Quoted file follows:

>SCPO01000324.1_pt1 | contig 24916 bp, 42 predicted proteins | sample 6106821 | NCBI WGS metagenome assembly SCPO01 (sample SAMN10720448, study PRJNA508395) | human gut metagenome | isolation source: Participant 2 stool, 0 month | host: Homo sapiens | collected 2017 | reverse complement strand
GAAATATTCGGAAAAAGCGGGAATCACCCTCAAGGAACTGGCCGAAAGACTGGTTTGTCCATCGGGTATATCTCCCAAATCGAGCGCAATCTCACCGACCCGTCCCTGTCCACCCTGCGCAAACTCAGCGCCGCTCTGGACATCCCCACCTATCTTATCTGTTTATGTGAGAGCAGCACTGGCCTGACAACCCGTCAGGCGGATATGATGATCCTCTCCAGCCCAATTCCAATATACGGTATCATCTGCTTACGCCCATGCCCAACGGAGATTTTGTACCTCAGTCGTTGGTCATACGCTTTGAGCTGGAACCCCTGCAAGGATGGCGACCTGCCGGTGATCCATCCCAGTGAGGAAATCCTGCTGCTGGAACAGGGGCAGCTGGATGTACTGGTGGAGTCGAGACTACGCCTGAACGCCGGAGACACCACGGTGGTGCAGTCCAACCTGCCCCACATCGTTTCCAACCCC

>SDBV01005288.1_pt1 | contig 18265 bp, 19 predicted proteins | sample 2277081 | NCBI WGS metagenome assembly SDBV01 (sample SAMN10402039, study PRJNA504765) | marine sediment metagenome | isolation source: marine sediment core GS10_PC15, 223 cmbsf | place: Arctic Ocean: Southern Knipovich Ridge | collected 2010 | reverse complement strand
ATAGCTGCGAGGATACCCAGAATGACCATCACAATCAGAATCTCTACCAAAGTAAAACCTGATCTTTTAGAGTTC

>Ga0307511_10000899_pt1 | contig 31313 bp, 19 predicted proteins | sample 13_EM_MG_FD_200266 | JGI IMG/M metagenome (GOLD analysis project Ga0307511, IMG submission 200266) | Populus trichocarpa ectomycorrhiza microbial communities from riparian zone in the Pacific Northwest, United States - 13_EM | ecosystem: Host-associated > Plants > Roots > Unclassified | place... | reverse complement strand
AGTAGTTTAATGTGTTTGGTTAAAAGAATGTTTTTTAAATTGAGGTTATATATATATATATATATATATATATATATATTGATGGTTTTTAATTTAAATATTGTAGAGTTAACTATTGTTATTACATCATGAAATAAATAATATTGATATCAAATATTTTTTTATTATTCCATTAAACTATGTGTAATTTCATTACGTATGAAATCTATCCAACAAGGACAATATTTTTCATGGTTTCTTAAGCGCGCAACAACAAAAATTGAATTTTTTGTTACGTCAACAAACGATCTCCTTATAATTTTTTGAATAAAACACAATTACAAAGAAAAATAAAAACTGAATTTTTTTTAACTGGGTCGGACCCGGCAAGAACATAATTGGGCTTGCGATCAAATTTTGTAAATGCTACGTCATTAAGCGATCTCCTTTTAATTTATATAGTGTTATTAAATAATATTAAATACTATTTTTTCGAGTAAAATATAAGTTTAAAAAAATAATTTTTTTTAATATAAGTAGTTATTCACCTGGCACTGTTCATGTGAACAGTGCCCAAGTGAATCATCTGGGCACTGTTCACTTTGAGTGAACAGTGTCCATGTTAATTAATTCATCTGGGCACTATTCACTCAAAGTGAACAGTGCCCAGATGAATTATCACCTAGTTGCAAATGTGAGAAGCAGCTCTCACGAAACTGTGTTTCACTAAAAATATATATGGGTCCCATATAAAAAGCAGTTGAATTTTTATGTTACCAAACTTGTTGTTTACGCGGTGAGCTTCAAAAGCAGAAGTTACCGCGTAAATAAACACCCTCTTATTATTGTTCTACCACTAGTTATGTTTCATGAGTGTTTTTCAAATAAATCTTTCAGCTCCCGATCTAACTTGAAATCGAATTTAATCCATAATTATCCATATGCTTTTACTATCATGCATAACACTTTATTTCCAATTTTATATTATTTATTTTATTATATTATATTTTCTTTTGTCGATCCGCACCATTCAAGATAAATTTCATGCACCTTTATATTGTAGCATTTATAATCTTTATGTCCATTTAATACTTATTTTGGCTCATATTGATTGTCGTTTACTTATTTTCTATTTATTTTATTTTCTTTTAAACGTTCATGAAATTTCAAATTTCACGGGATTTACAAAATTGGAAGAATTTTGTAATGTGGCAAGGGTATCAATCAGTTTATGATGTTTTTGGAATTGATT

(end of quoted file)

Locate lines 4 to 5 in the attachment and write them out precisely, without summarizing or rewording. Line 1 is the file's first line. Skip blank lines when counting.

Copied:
ATAGCTGCGAGGATACCCAGAATGACCATCACAATCAGAATCTCTACCAAAGTAAAACCTGATCTTTTAGAGTTC

>Ga0307511_10000899_pt1 | contig 31313 bp, 19 predicted proteins | sample 13_EM_MG_FD_200266 | JGI IMG/M metagenome (GOLD analysis project Ga0307511, IMG submission 200266) | Populus trichocarpa ectomycorrhiza microbial communities from riparian zone in the Pacific Northwest, United States - 13_EM | ecosystem: Host-associated > Plants > Roots > Unclassified | place... | reverse complement strand